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The inverse correlation between the complexity of a drug regimen and medication adherence is well established. Fixed-dose combination (FDC) therapies are hypothesized to enhance compliance by decreasing the number of required pills.
The objective of the study is to compare adherence of a FDC [Glucovance®, a FDC of metformin and glyburide] to a 2-pill regimen.
Longitudinal data from a large claims database were used to assess adherence from January 1, 2000, to December 31, 2001. Propensity scoring methods were used to mitigate concerns related to non-random assignment of patients to treatments.
The subjects of the study were individuals prescribed metformin or sulfonylurea or both before July 2000, who were prescribed both metformin and sulfonylurea concurrently (either separately or FDC) after August 2000.
Adherence was measured by medication possession ratio; the proportion of days on which a patient had medication available.
The FDC enhanced adherence rates by approximately 13% when compared to a 2-pill regimen.
Compared to 2-pill therapy, a FDC resulted in important increases in patient adherence. Economic analyses are warranted to determine whether the clinical benefits attributable to the adherence gains are worth the incremental cost of a FDC.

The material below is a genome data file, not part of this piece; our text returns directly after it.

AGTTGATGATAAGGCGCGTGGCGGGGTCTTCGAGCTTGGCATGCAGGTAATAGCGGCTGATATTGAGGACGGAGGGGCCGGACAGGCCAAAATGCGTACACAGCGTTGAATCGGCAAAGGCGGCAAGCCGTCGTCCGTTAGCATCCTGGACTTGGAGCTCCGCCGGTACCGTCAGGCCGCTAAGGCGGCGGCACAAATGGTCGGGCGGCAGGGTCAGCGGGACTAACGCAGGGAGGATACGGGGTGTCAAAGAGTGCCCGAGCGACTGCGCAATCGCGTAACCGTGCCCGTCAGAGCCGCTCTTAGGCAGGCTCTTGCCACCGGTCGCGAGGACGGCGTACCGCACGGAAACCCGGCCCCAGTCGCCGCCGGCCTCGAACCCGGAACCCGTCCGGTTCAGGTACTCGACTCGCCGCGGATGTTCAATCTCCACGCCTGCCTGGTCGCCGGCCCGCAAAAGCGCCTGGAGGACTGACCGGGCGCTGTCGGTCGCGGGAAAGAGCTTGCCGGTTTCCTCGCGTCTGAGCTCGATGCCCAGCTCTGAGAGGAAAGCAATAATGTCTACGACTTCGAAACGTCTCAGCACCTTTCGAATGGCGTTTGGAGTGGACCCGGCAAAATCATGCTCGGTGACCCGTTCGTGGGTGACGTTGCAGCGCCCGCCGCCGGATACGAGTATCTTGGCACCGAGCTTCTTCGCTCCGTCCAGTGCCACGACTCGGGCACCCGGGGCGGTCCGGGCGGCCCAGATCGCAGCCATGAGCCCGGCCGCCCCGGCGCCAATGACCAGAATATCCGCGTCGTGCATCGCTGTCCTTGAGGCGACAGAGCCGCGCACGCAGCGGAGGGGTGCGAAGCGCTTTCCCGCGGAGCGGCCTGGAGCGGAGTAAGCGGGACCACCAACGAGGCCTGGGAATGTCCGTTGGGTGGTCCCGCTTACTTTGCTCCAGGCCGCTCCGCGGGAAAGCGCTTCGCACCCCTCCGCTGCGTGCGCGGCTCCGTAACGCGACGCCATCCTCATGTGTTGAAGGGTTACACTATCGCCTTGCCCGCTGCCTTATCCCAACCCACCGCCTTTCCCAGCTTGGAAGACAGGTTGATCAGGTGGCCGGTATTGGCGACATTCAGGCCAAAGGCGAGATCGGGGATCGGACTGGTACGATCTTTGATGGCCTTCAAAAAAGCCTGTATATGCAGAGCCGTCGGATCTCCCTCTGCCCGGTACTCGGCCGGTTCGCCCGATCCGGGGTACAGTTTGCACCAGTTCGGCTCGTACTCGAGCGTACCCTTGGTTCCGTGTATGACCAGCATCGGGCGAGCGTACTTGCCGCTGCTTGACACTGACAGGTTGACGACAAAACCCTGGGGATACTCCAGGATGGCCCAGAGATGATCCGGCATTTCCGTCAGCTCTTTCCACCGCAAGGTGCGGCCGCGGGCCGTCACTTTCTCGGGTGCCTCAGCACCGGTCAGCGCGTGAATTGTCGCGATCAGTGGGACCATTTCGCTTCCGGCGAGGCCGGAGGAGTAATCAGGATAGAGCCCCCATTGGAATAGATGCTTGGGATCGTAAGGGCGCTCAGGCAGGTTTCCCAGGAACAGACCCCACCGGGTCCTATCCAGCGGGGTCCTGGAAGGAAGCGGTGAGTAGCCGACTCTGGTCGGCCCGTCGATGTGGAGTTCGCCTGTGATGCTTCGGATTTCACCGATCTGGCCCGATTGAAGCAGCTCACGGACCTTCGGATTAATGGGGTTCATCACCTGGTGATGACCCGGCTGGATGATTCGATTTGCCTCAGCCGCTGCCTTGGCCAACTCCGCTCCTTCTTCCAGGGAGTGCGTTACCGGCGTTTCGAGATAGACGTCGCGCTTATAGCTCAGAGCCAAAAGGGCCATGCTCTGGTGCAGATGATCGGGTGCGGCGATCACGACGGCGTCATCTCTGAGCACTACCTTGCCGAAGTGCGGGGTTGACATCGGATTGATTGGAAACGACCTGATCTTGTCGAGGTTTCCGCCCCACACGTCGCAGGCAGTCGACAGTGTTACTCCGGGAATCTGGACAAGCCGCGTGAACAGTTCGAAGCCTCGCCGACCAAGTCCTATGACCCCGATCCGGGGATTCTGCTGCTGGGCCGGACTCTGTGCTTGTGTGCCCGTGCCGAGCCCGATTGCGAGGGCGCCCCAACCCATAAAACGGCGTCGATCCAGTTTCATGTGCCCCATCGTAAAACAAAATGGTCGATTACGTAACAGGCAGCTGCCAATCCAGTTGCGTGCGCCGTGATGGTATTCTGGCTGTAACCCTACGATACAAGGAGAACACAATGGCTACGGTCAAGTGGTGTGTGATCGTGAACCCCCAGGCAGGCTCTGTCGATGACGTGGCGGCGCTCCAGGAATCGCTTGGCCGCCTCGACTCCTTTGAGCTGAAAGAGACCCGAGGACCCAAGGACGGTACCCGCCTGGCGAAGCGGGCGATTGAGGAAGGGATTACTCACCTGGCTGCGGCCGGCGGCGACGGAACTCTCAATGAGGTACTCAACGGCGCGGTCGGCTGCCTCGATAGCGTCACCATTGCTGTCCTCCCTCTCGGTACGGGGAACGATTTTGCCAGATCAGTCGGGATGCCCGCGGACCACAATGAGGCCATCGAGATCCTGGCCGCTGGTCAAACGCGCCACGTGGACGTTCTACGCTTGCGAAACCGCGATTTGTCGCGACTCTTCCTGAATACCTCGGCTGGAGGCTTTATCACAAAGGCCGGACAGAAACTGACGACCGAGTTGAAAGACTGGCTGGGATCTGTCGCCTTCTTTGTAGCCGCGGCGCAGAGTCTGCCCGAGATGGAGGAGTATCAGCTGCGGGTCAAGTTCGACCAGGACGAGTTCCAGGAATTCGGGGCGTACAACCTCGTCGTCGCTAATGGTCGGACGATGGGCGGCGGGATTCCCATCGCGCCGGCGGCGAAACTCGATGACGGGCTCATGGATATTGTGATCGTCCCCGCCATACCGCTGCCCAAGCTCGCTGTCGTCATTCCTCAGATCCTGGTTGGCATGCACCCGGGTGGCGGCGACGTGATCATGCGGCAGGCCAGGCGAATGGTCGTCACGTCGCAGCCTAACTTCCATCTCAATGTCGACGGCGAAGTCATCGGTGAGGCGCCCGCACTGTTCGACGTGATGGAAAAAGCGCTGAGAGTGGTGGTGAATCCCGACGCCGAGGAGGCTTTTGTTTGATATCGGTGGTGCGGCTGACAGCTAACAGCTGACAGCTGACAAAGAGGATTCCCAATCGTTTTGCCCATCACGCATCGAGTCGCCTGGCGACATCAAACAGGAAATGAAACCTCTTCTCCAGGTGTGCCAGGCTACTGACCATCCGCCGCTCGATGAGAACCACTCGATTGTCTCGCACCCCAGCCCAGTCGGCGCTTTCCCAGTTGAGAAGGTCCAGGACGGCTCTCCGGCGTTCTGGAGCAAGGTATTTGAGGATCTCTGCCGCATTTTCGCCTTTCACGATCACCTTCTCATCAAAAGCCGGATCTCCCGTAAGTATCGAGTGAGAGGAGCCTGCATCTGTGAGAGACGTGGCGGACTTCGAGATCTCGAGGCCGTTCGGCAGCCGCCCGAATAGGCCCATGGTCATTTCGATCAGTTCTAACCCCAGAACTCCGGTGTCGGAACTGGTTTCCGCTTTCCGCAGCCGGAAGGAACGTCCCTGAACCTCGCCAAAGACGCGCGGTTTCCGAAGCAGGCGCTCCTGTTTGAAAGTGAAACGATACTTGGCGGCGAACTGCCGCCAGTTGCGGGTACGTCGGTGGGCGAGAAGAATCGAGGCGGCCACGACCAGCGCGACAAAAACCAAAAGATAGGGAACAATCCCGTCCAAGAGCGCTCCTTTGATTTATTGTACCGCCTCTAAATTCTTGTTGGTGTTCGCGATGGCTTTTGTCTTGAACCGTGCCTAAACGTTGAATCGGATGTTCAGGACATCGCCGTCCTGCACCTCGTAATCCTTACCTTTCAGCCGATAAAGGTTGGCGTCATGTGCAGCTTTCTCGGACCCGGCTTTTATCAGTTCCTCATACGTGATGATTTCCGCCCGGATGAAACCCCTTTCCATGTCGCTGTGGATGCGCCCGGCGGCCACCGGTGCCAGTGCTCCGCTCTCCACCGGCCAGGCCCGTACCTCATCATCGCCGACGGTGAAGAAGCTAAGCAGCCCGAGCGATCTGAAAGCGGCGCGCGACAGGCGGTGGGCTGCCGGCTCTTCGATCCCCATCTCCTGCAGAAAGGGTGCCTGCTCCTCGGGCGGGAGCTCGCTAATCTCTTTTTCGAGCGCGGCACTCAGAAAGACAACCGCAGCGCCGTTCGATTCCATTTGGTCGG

Adherence to prescription drug therapy is a critical component to the management of many common medical conditions. Poor adherence may result in adverse health outcomes, and in some instances, increase aggregate medical care expenditures.1,2 There is an abundant literature demonstrating that patient adherence is inversely associated with the complexity of the prescribed regimen,3 suggesting that simplification can improve adherence. Fixed-dose combination (FDC) drugs—2 or more drugs produced in a single tablet—have been developed to treat one disease with complementary actions (e.g., diabetes mellitus, asthma) or treat multiple clinical conditions (e.g., hypertension and hyperlipidemia). Advocates of FDCs theorize better compliance than with a multi-pill regimen.4,5